She scoffed and lifted her gaze. He stood tucked between two open doors, one leading to the front of the house, one leading up the backstairs. She was tempted to flip on the overhead lights. But she'd promised, and Laura Cambridge did not break her oath. Even to the dragon prince.
"Were you trying to escape your roots?"
"Heck, no. I just didn't want to be a farmer's wife with five kids, scraping pennies each month and praying every night for rain so the crops didn't burn in the heat."
The sharpness of her voice startled him.
"No, don't be." She sighed and held up one hand. "We had it rough when I was younger, but we didn't really know we were poor. Everyone around us lived the same way. Mom and Daddy aren't doing so bad." She made a sound between a laugh and a scoff. "In fact they're doing rather well now. But Mom was so used to not having anything, she still does stuff like save bacon grease and old clothes, can vegetables and make jams, just in case." She shook her head. "Some things you just can't change, I suppose." She picked up the saucer and headed through the dining room to the living room, not sure if he would be there when she came back. Or if she'd come back. She set the saucer on the stone floor, helped Kelly and her kitty to a spot far enough from the fire to be safe, then asked Kelly if she wanted some hot chocolate. The child's smile was answer enough, and as Laura stepped back into the kitchen, she sensed he was still there.
A little part of her leapt with pleasure that he hadn't vanished into his tower retreat. A more logical part of her said she really needed to get a reality check and remember the lessons Paul had taught her about men and their minds.
She found the cocoa packets and warmed water in the microwave. "Would you like some?"
"No, thank you."
How could those three words sound so seductive in the dark? she thought, and could not help but notice how they danced around the fact that they'd come apart like teenagers in each other's arms two nights ago. It was easy to be polite when you're not allowed to look each other in the eye.
Laura cleared her throat as she cleared her mind of the erotic memory. "What about your parents, your family?"
"Kelly is all I have. My parents died six months after each other a year before I was married."
How sad to be so alone, she thought, but knew he wouldn't want her pity. "All the more reason to get to know her, Richard. Soon it will be just the two of you."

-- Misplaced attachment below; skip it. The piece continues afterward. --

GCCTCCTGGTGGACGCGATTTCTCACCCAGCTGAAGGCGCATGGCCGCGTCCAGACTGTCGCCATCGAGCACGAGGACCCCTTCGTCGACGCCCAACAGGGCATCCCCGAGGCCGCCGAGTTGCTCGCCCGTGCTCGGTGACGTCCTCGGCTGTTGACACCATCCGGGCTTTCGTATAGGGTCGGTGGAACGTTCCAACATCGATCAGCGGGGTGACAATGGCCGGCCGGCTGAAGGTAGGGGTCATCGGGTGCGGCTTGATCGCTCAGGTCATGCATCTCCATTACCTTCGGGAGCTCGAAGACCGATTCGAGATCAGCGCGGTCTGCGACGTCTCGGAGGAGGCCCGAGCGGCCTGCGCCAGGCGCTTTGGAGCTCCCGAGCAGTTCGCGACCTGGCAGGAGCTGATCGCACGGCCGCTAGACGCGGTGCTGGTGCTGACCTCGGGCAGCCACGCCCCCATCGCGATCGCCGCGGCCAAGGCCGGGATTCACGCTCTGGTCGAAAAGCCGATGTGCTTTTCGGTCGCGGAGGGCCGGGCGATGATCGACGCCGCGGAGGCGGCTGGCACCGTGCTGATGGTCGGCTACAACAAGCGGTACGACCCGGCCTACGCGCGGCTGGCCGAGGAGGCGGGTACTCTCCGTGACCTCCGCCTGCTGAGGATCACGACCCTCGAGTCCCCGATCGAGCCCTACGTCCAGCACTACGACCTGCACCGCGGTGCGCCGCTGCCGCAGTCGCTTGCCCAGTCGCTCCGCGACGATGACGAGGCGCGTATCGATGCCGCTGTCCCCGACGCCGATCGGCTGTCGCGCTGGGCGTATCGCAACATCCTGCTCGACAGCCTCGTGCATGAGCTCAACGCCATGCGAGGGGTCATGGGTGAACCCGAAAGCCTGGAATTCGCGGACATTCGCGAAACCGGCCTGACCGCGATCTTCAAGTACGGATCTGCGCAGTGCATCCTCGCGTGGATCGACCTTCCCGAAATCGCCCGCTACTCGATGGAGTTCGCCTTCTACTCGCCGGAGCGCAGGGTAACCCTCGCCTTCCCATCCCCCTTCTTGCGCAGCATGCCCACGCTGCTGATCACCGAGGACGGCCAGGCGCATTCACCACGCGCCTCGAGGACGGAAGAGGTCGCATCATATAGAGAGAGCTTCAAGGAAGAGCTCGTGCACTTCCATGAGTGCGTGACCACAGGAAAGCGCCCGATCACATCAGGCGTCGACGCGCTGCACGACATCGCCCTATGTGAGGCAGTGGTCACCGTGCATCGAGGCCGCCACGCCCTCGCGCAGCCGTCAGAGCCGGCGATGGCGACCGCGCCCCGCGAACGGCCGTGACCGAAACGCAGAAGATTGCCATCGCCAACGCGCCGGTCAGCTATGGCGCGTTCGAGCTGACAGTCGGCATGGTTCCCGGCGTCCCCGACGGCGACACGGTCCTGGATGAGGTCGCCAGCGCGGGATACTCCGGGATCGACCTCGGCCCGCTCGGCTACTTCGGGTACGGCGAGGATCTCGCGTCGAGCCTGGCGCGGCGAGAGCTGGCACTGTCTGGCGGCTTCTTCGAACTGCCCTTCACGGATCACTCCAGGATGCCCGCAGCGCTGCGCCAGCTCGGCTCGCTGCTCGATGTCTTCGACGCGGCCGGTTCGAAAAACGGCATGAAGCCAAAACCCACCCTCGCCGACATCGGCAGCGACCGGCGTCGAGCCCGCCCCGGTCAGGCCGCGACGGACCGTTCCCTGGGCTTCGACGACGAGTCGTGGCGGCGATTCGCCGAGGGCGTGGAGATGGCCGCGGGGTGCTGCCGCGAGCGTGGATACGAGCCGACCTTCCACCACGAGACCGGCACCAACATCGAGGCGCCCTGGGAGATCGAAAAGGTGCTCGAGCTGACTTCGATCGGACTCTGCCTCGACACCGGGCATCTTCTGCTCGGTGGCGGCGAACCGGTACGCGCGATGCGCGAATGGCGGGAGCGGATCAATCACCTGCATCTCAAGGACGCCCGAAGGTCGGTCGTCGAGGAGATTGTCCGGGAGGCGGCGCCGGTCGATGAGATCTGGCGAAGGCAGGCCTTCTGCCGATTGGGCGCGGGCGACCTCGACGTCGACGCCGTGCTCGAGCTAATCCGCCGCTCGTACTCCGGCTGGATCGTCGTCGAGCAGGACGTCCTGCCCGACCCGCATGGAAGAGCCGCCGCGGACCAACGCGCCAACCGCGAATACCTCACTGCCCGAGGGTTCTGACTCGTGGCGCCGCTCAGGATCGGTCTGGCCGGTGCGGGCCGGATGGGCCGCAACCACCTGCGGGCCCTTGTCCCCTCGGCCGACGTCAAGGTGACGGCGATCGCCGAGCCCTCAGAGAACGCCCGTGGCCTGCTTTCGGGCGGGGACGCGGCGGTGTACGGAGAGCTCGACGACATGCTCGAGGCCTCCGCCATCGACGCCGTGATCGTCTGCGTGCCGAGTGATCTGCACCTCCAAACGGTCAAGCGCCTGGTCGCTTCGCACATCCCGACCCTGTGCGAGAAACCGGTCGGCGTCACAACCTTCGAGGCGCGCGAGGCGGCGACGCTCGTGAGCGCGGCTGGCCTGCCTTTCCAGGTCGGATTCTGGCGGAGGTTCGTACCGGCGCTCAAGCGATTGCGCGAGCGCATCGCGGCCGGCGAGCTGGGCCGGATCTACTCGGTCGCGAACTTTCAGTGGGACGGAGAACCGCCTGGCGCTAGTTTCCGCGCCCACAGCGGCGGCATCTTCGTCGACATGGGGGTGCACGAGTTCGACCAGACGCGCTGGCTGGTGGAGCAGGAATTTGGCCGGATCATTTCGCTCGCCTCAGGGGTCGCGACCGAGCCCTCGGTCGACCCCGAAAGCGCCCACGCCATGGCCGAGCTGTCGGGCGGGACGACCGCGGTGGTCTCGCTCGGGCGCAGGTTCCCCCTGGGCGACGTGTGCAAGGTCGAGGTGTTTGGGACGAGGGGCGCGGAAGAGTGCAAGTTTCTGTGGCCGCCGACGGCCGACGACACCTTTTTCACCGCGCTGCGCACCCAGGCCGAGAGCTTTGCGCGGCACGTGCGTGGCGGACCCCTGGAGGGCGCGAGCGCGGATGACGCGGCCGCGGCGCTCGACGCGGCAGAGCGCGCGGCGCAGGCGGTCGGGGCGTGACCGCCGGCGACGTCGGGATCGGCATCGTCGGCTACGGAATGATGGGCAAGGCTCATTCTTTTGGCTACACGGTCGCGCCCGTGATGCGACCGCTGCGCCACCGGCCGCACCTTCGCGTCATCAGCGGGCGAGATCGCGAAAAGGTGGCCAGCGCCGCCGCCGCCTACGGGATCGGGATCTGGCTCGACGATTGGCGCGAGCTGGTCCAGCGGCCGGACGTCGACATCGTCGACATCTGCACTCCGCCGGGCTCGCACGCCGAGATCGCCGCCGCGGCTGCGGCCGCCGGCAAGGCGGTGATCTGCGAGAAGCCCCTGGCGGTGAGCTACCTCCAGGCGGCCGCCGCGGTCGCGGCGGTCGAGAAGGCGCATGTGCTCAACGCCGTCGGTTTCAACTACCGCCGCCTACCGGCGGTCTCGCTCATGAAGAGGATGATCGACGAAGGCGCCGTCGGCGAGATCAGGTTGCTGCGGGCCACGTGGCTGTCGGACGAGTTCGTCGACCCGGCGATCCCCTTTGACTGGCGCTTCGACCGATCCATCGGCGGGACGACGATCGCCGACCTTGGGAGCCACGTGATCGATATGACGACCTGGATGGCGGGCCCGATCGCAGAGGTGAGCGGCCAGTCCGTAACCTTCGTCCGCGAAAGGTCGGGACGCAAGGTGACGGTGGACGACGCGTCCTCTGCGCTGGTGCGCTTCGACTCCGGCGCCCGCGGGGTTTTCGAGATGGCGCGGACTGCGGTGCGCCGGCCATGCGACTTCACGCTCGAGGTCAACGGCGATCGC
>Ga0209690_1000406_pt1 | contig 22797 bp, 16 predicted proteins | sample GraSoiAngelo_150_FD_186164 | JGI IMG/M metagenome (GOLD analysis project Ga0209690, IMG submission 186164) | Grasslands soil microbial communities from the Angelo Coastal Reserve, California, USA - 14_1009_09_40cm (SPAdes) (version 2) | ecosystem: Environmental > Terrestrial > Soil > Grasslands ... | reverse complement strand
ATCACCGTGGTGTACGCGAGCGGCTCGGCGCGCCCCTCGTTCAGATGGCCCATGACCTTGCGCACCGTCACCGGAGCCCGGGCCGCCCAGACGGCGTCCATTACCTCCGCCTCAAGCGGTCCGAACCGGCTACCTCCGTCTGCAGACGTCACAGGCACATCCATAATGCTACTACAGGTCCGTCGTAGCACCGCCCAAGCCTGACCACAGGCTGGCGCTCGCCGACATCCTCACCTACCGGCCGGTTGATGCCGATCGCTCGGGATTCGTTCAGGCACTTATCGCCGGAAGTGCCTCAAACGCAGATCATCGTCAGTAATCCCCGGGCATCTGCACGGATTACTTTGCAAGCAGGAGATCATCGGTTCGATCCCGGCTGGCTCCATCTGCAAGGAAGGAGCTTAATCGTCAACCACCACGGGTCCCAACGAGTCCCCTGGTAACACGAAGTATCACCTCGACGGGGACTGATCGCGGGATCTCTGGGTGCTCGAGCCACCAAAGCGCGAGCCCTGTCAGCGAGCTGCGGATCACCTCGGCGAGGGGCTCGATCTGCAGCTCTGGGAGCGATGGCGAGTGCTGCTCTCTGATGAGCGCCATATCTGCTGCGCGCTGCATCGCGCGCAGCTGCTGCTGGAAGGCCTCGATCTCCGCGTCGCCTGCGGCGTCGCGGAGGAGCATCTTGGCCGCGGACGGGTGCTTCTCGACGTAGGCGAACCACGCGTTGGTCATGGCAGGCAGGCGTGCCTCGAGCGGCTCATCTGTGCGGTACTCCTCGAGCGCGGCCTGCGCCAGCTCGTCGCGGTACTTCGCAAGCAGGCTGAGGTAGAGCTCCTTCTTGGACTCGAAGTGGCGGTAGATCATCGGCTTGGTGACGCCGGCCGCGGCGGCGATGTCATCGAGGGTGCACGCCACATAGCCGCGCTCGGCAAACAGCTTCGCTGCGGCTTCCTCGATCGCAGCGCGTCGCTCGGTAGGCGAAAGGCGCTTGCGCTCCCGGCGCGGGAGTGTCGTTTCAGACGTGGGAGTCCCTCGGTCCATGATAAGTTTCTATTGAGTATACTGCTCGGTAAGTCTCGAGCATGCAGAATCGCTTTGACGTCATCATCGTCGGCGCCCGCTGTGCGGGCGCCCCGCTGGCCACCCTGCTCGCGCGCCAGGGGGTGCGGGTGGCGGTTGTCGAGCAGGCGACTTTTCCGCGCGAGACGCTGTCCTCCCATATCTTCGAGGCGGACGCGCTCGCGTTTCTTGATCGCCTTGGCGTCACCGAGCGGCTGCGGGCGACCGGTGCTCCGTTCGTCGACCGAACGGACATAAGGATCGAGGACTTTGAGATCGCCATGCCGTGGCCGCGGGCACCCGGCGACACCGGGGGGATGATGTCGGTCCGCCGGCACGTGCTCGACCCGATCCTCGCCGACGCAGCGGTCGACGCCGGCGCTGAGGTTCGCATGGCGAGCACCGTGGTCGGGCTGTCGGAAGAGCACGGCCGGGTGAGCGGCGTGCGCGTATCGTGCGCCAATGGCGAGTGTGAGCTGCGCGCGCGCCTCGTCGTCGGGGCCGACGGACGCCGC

Richard couldn't think about that. As far as he was concerned, Laura was staying. And the temptation of her was something he would have to live with and avoid. More so because he couldn't let Kelly see him. He knew his daughter already had an image in her head, and her four-year-old mind could not fathom the damage to his body. She would turn away from him and that was a moment he did not want to experience. Andrea had not bothered to even couch her reaction when Richard's bandages had come off. He could expect no less from a child. Maybe a little more tolerance from Laura. But he would not risk it. Not after he'd held her. Not after a single kiss rocked him to his heels. Her rejection would cut even deeper.
Kelly was his concern, he reminded himself, and not the workings of his body and his need for a woman. It was better to remain in the dark and stay at least three yards from Laura. Any less was dangerous.
"What about your wife's family?"
"Ex-wife," he said. "And she didn't have family, either. At least none she ever talked about."
Laura nodded, curious about the woman he'd married, and not wanting to pry into tender wounds. The way he'd said "ex" spoke of the pain he was still holding, yet he was only hurting himself. The dead didn't care, and Laura decided that only a witch would kick a man when he was down. But no family meant that Kelly would never know what it was like to have grandparents, and cousins. Both of them are so alone without each other, she thought, now even more determined to get him out of the dark and into the light.
She mixed two mugfuls of cocoa, then headed toward the doors to the dining room which led to the living room.
"What made you leave teaching children of foreign dignitaries to work for Wife Incorporated?"
She looked back to where he stood, the setting sun hidden behind rain clouds offering a dark, misty silver silhouette of his tall body. "A man," she said honestly. "A man I truly loved."
Richard felt as if he'd been cut in half with a sword, the anguish in her voice clear and brimming with embarrassment and making him hurt for her. "Oh, Laura, what did he do?"
"Lie, betray, cheat, and the worst, wanted me for just my looks. So you see, Richard, you and I have more in common than you think."